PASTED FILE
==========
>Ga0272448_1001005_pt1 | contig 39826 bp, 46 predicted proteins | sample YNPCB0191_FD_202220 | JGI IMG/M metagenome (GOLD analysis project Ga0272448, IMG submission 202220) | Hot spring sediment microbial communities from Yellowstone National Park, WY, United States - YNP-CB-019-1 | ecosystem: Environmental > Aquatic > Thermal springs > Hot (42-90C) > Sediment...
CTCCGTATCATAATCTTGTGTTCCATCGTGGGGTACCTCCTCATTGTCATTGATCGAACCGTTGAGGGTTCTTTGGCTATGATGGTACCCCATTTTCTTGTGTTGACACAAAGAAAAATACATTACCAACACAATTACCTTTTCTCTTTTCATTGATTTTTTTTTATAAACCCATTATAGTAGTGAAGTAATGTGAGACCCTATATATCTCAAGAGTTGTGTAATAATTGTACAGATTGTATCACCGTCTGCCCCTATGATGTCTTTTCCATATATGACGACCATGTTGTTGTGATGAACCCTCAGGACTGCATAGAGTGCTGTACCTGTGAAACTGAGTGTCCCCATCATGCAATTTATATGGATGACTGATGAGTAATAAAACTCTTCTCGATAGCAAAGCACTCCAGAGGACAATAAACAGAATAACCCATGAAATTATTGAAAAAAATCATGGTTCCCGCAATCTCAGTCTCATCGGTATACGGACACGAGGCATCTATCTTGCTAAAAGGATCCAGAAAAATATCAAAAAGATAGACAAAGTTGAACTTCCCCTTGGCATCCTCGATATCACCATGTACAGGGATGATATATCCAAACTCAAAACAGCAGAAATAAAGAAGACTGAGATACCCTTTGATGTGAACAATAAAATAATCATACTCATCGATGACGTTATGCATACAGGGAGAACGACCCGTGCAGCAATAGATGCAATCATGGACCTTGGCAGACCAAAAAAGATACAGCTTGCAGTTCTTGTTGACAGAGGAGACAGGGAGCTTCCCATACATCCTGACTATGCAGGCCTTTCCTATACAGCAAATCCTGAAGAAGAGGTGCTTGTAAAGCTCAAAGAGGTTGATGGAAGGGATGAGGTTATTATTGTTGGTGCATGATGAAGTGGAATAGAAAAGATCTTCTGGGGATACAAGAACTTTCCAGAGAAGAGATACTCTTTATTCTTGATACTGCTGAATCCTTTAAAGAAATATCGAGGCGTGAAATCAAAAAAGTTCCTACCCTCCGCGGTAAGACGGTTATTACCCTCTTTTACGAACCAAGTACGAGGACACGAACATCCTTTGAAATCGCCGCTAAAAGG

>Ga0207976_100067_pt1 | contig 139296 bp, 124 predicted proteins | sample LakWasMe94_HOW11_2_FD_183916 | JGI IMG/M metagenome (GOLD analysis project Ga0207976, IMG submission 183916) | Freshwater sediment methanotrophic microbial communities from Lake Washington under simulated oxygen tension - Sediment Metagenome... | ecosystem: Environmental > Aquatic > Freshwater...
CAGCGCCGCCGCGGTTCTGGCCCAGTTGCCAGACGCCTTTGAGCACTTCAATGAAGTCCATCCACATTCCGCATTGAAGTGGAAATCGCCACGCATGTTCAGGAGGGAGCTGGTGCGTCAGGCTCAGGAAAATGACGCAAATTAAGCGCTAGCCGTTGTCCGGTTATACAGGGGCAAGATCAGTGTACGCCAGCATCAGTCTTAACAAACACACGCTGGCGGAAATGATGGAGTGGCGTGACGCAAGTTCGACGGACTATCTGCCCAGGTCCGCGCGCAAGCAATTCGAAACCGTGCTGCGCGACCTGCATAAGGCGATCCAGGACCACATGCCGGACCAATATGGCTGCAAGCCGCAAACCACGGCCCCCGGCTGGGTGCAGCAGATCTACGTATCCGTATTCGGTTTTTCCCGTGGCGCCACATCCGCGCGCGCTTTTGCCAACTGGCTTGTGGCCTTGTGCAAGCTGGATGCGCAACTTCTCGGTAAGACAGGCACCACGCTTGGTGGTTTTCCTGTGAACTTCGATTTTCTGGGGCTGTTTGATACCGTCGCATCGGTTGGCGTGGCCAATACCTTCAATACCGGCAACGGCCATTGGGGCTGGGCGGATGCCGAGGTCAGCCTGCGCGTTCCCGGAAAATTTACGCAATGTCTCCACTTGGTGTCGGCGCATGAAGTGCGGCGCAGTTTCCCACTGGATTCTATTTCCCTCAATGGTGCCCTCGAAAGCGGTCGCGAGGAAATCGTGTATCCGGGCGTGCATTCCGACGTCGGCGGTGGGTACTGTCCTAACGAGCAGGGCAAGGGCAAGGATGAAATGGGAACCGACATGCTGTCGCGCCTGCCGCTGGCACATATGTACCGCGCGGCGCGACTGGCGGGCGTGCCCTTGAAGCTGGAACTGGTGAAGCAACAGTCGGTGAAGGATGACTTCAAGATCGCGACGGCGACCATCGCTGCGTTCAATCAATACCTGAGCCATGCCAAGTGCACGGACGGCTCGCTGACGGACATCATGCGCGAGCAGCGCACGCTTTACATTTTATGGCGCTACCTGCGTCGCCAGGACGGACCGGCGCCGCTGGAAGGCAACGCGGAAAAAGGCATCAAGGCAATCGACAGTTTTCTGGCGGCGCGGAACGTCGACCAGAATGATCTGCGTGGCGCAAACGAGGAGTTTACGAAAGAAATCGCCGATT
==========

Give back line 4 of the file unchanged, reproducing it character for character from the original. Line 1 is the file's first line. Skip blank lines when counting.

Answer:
CAGCGCCGCCGCGGTTCTGGCCCAGTTGCCAGACGCCTTTGAGCACTTCAATGAAGTCCATCCACATTCCGCATTGAAGTGGAAATCGCCACGCATGTTCAGGAGGGAGCTGGTGCGTCAGGCTCAGGAAAATGACGCAAATTAAGCGCTAGCCGTTGTCCGGTTATACAGGGGCAAGATCAGTGTACGCCAGCATCAGTCTTAACAAACACACGCTGGCGGAAATGATGGAGTGGCGTGACGCAAGTTCGACGGACTATCTGCCCAGGTCCGCGCGCAAGCAATTCGAAACCGTGCTGCGCGACCTGCATAAGGCGATCCAGGACCACATGCCGGACCAATATGGCTGCAAGCCGCAAACCACGGCCCCCGGCTGGGTGCAGCAGATCTACGTATCCGTATTCGGTTTTTCCCGTGGCGCCACATCCGCGCGCGCTTTTGCCAACTGGCTTGTGGCCTTGTGCAAGCTGGATGCGCAACTTCTCGGTAAGACAGGCACCACGCTTGGTGGTTTTCCTGTGAACTTCGATTTTCTGGGGCTGTTTGATACCGTCGCATCGGTTGGCGTGGCCAATACCTTCAATACCGGCAACGGCCATTGGGGCTGGGCGGATGCCGAGGTCAGCCTGCGCGTTCCCGGAAAATTTACGCAATGTCTCCACTTGGTGTCGGCGCATGAAGTGCGGCGCAGTTTCCCACTGGATTCTATTTCCCTCAATGGTGCCCTCGAAAGCGGTCGCGAGGAAATCGTGTATCCGGGCGTGCATTCCGACGTCGGCGGTGGGTACTGTCCTAACGAGCAGGGCAAGGGCAAGGATGAAATGGGAACCGACATGCTGTCGCGCCTGCCGCTGGCACATATGTACCGCGCGGCGCGACTGGCGGGCGTGCCCTTGAAGCTGGAACTGGTGAAGCAACAGTCGGTGAAGGATGACTTCAAGATCGCGACGGCGACCATCGCTGCGTTCAATCAATACCTGAGCCATGCCAAGTGCACGGACGGCTCGCTGACGGACATCATGCGCGAGCAGCGCACGCTTTACATTTTATGGCGCTACCTGCGTCGCCAGGACGGACCGGCGCCGCTGGAAGGCAACGCGGAAAAAGGCATCAAGGCAATCGACAGTTTTCTGGCGGCGCGGAACGTCGACCAGAATGATCTGCGTGGCGCAAACGAGGAGTTTACGAAAGAAATCGCCGATT